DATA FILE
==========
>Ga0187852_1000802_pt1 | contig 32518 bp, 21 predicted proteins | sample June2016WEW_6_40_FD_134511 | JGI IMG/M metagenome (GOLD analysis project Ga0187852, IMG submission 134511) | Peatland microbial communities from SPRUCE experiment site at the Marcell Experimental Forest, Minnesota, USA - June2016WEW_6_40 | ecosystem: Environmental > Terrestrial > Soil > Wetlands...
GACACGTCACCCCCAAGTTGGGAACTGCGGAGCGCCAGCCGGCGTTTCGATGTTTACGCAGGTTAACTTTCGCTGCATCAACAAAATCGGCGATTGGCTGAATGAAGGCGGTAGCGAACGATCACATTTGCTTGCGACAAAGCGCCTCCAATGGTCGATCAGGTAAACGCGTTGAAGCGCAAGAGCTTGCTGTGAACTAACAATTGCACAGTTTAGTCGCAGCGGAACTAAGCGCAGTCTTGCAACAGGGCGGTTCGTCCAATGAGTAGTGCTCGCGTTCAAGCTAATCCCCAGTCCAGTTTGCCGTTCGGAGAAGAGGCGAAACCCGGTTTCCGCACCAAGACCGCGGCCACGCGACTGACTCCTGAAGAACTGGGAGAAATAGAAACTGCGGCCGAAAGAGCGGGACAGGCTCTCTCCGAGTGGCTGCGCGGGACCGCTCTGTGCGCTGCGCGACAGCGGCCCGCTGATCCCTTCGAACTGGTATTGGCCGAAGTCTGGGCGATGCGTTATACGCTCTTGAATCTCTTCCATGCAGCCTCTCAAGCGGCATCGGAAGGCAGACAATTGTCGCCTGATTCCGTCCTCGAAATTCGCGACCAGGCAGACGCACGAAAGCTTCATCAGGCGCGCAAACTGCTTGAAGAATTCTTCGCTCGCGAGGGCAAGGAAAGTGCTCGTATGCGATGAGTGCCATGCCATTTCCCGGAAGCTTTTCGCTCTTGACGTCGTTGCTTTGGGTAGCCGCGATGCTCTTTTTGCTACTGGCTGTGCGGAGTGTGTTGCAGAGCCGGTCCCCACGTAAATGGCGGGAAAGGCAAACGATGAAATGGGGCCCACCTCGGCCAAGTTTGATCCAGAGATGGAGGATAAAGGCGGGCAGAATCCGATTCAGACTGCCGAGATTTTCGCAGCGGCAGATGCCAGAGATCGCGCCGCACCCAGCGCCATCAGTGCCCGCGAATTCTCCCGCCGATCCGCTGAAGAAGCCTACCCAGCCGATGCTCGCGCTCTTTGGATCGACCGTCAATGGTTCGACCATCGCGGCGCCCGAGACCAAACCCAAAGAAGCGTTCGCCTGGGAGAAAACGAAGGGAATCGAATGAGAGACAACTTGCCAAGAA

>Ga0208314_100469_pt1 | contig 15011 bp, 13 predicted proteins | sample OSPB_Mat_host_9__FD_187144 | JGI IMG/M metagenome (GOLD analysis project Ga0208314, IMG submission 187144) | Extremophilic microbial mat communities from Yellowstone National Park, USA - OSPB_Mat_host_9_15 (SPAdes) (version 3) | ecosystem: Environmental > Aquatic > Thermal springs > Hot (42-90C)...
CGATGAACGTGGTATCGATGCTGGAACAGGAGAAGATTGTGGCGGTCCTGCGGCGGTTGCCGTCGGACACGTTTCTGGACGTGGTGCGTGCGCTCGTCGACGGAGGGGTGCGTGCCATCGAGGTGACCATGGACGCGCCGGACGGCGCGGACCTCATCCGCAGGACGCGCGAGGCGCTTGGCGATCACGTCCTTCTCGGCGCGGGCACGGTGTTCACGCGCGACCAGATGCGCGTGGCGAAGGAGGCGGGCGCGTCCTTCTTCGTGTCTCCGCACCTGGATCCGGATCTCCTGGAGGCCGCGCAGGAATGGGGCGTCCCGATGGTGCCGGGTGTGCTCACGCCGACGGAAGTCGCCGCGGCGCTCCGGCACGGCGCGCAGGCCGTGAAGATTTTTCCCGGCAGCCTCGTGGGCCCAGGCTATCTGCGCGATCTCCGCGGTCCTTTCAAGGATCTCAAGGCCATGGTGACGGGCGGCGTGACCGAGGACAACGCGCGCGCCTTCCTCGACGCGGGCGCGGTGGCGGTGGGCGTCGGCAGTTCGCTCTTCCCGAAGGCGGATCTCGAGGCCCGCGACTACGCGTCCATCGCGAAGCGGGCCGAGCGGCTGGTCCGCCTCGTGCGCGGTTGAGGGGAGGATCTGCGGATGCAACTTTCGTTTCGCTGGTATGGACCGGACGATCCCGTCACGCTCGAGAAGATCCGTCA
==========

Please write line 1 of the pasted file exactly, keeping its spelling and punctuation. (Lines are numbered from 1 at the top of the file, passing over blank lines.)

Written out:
>Ga0187852_1000802_pt1 | contig 32518 bp, 21 predicted proteins | sample June2016WEW_6_40_FD_134511 | JGI IMG/M metagenome (GOLD analysis project Ga0187852, IMG submission 134511) | Peatland microbial communities from SPRUCE experiment site at the Marcell Experimental Forest, Minnesota, USA - June2016WEW_6_40 | ecosystem: Environmental > Terrestrial > Soil > Wetlands...